Holi 2014 will start on Monday, the 17th of March and will continue for 2 days until Tuesday, the 18th of March. Holi is a festival also known as festival of colours, and sometimes festival of love. It is an ancient Hindu religious festival which has
become popular with non-Hindus in many parts of South Asia, as well as
people of other communities.
It is primarily observed in India, Nepal and other regions of the
world with significant populations of majority Hindus. The festival
has, in recent times, spread in parts of Europe and North Americas as
a spring celebration of love, frolic and colours.
Holi celebrations start with a Holika bonfire on the night before Holi
where people gather, sing and dance. The next morning is free for all
carnival of colours. where everyone plays, chases and colours each
other with dry powder and coloured water, with some carrying water
guns and coloured water-filled balloons for their water fight. Anyone
and everyone is fair game, friend or stranger, rich or poor, man or
woman, children and elders. The frolic and fight with colours occurs
in the open streets, open parks, outside temples and buildings. People
move and visit family, friends and foes, first play with colours on
each other, laugh and gossip, then share Holi delicacies, food and
drinks. In the evening, after having their water fight, people dress
up, visit friends and family. It is a national holiday in our country,
Holi is celebrated at the approach of vernal equinox, on the Full
Moon. The festival date varies every year as per the Hindu Calender,
and typically comes in March, sometimes February in the Gregorian
Calender . The festival signifies the victory of good over evil, the
arrival of spring, end of winter.
Significance of HOLI:-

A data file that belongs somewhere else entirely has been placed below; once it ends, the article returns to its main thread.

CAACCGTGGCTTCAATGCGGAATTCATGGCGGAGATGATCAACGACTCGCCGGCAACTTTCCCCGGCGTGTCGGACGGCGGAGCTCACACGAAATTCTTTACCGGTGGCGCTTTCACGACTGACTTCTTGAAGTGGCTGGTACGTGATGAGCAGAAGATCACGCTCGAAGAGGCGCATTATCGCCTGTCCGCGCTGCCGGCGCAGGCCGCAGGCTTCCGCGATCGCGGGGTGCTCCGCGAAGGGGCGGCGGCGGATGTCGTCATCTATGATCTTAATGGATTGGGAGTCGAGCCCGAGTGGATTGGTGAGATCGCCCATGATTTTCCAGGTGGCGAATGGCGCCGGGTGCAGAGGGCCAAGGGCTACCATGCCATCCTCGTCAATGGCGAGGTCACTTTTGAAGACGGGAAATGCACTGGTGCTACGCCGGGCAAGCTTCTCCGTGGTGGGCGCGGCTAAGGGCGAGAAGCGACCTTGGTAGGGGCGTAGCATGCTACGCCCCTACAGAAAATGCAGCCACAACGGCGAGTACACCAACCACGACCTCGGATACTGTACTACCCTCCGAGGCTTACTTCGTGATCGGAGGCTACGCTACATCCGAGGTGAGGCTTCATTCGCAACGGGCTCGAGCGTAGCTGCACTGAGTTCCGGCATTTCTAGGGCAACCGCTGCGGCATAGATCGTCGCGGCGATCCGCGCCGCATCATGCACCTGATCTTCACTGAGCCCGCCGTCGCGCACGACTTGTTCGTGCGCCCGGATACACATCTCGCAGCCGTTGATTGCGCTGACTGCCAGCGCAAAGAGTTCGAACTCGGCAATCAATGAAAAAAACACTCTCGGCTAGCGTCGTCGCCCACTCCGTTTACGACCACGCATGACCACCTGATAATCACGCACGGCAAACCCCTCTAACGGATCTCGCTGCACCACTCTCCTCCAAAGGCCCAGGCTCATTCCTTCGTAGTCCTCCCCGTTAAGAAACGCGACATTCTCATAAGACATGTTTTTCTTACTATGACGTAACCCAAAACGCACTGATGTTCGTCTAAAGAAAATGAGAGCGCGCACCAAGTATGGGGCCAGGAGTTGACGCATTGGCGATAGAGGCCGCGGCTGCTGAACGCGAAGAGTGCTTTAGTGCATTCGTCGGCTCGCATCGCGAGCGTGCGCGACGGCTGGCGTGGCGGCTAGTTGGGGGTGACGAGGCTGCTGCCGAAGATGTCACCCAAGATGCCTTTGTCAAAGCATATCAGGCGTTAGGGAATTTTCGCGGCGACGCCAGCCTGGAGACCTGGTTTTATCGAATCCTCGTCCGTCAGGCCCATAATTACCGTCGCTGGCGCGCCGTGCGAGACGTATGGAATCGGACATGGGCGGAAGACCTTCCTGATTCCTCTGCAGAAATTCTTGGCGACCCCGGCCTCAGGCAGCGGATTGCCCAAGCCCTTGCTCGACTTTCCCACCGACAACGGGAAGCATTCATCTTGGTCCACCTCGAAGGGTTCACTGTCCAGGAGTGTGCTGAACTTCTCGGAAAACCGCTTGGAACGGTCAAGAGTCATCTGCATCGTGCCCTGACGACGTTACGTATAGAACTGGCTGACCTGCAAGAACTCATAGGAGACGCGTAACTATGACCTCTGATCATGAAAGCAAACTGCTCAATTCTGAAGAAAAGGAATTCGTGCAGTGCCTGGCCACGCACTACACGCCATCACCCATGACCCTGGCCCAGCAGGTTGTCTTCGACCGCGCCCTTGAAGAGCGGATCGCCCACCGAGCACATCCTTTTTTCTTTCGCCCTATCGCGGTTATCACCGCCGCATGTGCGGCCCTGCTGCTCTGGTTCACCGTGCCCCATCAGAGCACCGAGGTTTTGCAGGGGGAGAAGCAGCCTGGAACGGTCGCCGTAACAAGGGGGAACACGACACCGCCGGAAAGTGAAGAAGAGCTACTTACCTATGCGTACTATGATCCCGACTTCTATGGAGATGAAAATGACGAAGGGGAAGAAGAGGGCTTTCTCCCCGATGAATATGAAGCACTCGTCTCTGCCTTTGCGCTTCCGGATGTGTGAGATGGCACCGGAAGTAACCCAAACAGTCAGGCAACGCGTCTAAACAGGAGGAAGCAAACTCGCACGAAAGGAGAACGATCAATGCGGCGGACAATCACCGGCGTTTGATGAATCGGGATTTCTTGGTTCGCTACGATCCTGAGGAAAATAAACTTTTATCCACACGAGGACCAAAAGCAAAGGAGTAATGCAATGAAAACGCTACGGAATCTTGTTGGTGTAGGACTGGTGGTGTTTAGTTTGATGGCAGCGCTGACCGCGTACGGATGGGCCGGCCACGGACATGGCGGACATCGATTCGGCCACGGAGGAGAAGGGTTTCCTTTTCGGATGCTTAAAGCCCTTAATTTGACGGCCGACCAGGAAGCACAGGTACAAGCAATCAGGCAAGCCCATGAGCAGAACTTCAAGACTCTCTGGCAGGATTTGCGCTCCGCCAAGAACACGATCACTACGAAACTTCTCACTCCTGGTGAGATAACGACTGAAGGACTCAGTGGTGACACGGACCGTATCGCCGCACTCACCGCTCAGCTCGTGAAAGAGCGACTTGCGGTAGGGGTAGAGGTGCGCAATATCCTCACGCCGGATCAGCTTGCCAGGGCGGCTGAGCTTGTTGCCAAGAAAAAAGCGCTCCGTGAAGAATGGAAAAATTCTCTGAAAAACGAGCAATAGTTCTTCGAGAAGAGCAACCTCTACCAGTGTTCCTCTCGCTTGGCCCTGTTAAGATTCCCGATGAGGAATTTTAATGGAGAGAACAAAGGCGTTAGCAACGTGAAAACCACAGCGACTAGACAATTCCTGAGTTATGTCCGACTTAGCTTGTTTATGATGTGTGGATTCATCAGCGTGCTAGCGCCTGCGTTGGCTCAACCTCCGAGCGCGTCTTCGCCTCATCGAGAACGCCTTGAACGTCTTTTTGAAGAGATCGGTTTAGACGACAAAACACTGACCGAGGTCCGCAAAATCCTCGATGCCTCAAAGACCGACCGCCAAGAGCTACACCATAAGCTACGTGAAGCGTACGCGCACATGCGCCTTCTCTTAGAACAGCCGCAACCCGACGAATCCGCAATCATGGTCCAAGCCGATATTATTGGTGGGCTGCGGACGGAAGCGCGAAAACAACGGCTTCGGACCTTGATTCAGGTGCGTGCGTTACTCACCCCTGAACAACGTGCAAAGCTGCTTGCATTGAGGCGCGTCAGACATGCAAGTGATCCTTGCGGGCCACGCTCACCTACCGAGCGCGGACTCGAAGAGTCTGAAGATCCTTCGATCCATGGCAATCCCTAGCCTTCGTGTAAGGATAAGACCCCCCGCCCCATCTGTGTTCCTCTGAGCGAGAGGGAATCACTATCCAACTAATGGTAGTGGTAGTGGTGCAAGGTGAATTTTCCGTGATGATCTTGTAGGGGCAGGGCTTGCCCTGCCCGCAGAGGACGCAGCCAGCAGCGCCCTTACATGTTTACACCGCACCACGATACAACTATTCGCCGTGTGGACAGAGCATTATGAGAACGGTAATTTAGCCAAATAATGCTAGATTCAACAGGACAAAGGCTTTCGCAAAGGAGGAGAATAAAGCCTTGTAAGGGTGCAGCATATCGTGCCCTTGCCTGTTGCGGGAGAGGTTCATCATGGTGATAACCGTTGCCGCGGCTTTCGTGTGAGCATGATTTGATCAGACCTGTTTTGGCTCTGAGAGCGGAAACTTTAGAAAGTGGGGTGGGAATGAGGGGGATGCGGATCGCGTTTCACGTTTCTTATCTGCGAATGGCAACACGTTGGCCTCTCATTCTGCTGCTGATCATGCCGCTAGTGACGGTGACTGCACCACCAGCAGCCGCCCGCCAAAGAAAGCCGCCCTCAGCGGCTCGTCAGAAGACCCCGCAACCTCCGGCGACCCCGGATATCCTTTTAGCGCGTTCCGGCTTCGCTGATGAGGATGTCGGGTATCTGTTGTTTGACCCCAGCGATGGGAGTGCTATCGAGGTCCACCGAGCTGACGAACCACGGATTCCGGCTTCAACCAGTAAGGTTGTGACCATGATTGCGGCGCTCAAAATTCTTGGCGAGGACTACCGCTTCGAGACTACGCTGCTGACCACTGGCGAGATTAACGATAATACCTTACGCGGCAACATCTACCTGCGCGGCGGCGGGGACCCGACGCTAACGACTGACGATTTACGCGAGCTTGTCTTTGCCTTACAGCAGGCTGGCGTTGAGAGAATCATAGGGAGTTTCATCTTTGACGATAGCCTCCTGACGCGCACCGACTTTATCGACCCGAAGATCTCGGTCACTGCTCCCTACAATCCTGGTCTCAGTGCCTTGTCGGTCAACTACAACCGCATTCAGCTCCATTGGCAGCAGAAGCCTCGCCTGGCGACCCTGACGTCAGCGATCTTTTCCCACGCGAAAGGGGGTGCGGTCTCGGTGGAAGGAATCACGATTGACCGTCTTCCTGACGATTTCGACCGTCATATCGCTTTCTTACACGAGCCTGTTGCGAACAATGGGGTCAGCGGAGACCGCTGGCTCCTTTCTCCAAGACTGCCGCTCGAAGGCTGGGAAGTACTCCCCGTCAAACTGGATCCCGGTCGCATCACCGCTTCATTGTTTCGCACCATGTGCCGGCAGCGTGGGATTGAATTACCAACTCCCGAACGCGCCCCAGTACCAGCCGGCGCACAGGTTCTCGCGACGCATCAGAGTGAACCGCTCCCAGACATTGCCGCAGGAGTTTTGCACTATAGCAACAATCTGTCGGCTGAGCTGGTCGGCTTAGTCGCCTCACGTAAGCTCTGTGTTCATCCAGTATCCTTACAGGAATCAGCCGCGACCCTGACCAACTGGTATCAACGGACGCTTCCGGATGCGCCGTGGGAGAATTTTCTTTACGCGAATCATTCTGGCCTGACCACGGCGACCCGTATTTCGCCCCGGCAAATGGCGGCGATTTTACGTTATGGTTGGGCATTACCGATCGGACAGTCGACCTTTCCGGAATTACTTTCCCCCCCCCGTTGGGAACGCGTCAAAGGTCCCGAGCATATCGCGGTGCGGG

There is a symbolic legend to explain why Holi is celebrated. The word
"Holi" originates from "Holika", the evil sister of demon king
Hiranyakashipu. King Hiranyakashipu had earned a boon that made him
virtually indestructible. The special powers blinded him. He felt that
he was God, and demanded that everyone worship only him.
Hiranyakashipu's own son, Prahalada was however disagreed with his
father. He was a great devotee of Lord Vishnu. This irritated
Hiranyakashipu. This was because once his evil brother, took earth
into the sea. When Vishnu saw this, he took the form of a turtle and
saved earth and killed Hiranyakashyapu's brother. So he subjected
Prahlada to cruel punishments, none of which affected the boy because
due to his true devotion to Vishnu, every time he was in danger,
Vishnu would save him. When Hiranyakashyapu was failed in all his
attempts, he asked help from his sister, Holika. Finally, Holika -
Prahlada's evil aunt - tricked him into sitting on a pyre with her.
Holika was wearing a cloth that made her immune to injury from fire,
while Prahlada was not. As the fire roared, the cloak flew from Holika
and encased Prahlada. Holika burned and Prahlada survived. Vishnu
appeared in the form of Narsingha (half lion and half human) and
killed Hiranyakashipu. The bonfire is a reminder of the symbolic
victory of good over evil, of Prahlada over Hiranyakashipu, of fire
that burned Holika. The day after Holika bonfire is celebrated as
Holi festival has other cultural significance. It is the festive day
to end and rid oneself of past errors, end conflicts by meeting
others, a day to forget and forgive. People pay or forgive debts, as
well as deal anew with those in their lives. Holi also marks the start
of spring, and for many the start of new year. There are many other
legends behind the celebration of Holi like:-
In Braj region of India, where grew up, the festival is celebrated
for 16 days (until Rangpanchmi) in commemoration of the divine love of
Radha for Krishna, a Hindu deity. The festivities officially usher in
spring, with Holi celebrated as festival of love. There is a symbolic
myth behind commemorating Krishna as well. Baby Krishna transitioned
into his characteristic dark blue skin colour because a she demon
Putana poisoned him with her breast milk. In his youth, Krishna
despairs whether fair skinned Radha and other girls will like him